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"Art at Headland Gallery Mosman"
by SUSSANNE MORTON
22-09-2017 - 30-10-2017

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"PAINTINGS EXHIBITION"
by MARSHALL WILLIAMS
23-09-2017 - 30-09-2017

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"Sydney East Art Walk "
by ART EXHIBITIONS SOHO SYDNEY
23-09-2017 - 23-09-2017

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currentexhibitions
whitespacer

"Bronze Sculpture"
by
ROBIN HOLLIDAY


13-08-2017 - 30-09-2017


RH Dual Knife Edge -01
( ROBIN HOLLIDAY)

Exhibition Comments:

ROBIN HOLLIDAY  ARTIST SCULPTOR     

 (November l932 - April 2014)

CONTEMPORARY BRONZE SCULPTURE   Soho Galleries & ArtPark Exhibitions

 Robin's interest in sculpture dates back to the l960s and l970s when he
attended classes at an Art School in Hertford, Herts, UK, and also at the
Camden Art Centre, Finchley, London. Two of his instructors were the
established sculptors Mark Harvey and Jesse Watkins, and three others
had worked as assistants to Henry Moore, Barbara Hepworth and Eduardo
Paolozzi. He have worked with stone, wood, clay and plaster.Robin  also obtained
instruction in art metalwork, and have experimented with mixed media.

Robin's work was  mainly abstract, but sometimes bridged the gap between
representational forms and abstract ones. This is in part due to the
influence of organic shapes on his sculpture. A technique of  working
mainly in plaster, built up on wire armatures and a combination of
adding plaster and carving or wearing it down he  achievde the final form.
This was  then finished with a bronze patina, or caste in bronze. In Sydney
one of his abstract pieces, known as "Diad", had been caste in bronze
at Alan Crawford's foundry.

Robin had been influenced strongly by the established British school of
abstract sculpture, particularly Henry Moore and Barbara Hepworth,
but also Lynn Chadwick and Reg Butler. His  interest in organic forms
can be related to the paintings, drawings and prints of Graham Sutherland.

As well as a part-time sculptor, Robin was  an author, and earned
his  living until retirement in l997 as a scientist, specialising in genetics
and cell biology.

Artist Statement:

Contemporary Bronze Sculpture

Robin Holliday  (1932 -2014)

 Robin Holliday was born in the British Mandate of Palestine in 1932, the youngest of four brothers. The family moved to England in 1935, and then in 1939 to Ceylon, where they lived for four years during the war. They were also in South Africa (1 year) and Gibraltar (3 years) He returned to the UK in 1947 and completed his education at Hitchin Grammar School and Cambridge University (1947-1955). His double first class degree in Natural Sciences was followed by a Ph.D. in genetics in 1959. He then worked in the John Innes Institute near Hertford, UK, where he developed the molecular DNA model widely known as the "Holliday structure" or junction. This is a ubiquitous DNA structure formed whenever the breakage and rejoining of chromosomal DNA occurs . From 1962-3 he spent a year at the University of Washington, Seattle, USA. In 1965 he moved to The National Institute for Medical Research, Mill Hill, London, where Peter Medawar was Director.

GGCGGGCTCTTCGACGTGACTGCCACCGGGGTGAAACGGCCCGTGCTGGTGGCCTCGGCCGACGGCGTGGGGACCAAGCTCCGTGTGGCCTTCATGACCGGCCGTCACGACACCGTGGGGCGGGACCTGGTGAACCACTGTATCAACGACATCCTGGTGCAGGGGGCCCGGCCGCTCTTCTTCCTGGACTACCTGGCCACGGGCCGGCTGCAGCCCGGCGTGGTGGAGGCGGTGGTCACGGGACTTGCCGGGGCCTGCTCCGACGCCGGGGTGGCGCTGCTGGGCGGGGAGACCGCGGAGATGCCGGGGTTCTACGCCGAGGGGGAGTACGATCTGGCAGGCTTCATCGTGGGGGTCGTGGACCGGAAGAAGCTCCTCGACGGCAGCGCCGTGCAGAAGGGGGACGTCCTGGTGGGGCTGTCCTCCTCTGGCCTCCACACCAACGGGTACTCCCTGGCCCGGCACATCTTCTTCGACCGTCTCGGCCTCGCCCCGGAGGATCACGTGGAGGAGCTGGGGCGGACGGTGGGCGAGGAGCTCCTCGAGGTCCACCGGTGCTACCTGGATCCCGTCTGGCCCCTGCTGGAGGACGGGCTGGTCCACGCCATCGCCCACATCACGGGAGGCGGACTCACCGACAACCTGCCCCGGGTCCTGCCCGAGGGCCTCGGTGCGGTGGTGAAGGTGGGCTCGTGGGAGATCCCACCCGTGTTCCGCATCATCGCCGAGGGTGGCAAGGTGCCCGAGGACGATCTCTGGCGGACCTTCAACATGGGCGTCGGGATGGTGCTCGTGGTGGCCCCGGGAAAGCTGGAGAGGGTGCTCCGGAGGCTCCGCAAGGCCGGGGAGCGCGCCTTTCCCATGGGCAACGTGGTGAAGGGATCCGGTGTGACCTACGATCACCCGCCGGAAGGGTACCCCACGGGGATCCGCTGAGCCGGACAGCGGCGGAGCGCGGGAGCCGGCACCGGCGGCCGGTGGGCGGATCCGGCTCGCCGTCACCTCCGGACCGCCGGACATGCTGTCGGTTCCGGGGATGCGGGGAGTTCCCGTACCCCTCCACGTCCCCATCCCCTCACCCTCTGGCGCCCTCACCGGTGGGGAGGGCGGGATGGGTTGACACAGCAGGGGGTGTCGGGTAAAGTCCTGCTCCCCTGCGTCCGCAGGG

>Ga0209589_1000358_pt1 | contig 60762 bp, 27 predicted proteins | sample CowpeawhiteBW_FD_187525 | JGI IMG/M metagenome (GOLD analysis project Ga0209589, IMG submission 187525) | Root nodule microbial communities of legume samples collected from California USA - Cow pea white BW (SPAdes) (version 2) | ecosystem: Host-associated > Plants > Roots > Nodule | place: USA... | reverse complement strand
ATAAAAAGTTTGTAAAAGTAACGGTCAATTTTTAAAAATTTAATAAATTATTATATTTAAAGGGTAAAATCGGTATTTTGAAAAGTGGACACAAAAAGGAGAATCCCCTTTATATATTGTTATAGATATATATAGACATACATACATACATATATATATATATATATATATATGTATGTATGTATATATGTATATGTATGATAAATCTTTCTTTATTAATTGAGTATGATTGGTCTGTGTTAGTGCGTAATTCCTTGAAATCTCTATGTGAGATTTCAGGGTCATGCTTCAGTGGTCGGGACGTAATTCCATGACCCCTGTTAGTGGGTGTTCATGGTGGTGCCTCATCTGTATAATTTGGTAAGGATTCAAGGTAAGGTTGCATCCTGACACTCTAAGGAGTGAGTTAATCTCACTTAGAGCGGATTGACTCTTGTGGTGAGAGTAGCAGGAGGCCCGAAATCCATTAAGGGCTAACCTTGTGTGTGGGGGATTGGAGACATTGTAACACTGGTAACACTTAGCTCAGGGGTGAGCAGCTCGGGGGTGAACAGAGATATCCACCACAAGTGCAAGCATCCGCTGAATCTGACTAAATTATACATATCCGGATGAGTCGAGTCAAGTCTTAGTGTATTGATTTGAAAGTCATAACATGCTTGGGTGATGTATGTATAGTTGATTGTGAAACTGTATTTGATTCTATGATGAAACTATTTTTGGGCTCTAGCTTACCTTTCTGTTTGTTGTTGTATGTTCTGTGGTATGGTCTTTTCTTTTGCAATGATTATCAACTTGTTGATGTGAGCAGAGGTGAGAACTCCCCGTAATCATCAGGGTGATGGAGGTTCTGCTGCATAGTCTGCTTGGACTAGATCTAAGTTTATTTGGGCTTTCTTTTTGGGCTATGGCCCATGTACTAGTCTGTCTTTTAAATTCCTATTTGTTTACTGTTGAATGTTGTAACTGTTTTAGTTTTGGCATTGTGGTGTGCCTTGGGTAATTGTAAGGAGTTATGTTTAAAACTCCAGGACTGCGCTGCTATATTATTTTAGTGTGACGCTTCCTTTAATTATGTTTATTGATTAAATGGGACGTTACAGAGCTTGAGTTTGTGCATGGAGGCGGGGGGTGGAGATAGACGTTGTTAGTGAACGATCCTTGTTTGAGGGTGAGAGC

He continued his research in microbial genetics, but then took up studies of the mechanism of biological ageing, using human cells grown in culture. In 1970 he was appointed head of a new Division of Genetics. This attracted visiting scientists from all over the world: some for its work on DNA recombination and repair, and others to cellular ageing. In 1973 the well known Soviet dissident Zhores Medvedev came to work on animal ageing for a year, but his passport was confiscated, and he continued his research at Mill Hill until retirement. With his student, John Pugh, Robin Holliday developed a theory for the control of gene expression during animal development which was based on the chemical modification of DNA. Several years later this became of central importance in the new field of epigenetics. In the 1970s and 1980s he was invited to many scientific conferences around the world: in most European countries, in the USA and Canada, in India, Japan and Australia.

    In 1988, following medical advice, he resigned from his position as Head of Division and accepted a senior research position with CSIRO in Sydney, Australia. Instead of running a large laboratory he now had a small one which concentrated on epigenetics and also cellular ageing until he retired in 1997. His interests in ageing had widened and in 1995 he published a book Understanding Ageing, and later Aging the Paradox of life (2007). These explain the biological reasons for ageing.

     He had been elected Fellow of the Royal Society in 1976, Foreign Fellow of the Indian National Science Academy in 1995, and then Fellow of the Australian Academy of Science in 2005. He  published six books, and about 270 scientific papers. After retirement he took up a long-standing interest in sculpture which initiated, in effect, a second career. His many bronze sculptures are exhibited in and around Sydney, and have also been exported to the USA and UK.

His  interest in sculpture dates back to the l960s and l970s when he attended classes at an Art School in Hertford, Herts, UK, and also at the Camden Art Centre, Finchley, London. Two of his  instructors were the established sculptors Mark Harvey and Jesse Watkins, and three others
had worked as assistants to Henry Moore, Barbara Hepworth and Eduardo
Paolozzi.

Robin  worked with stone, wood, clay and plaster and  obtained instruction in art metalwork, and experimented with mixed media.

View all work by ROBIN HOLLIDAY


 

See ROBIN HOLLIDAY's CV

View all works in this exhibition by ROBIN HOLLIDAY
View all work by ROBIN HOLLIDAY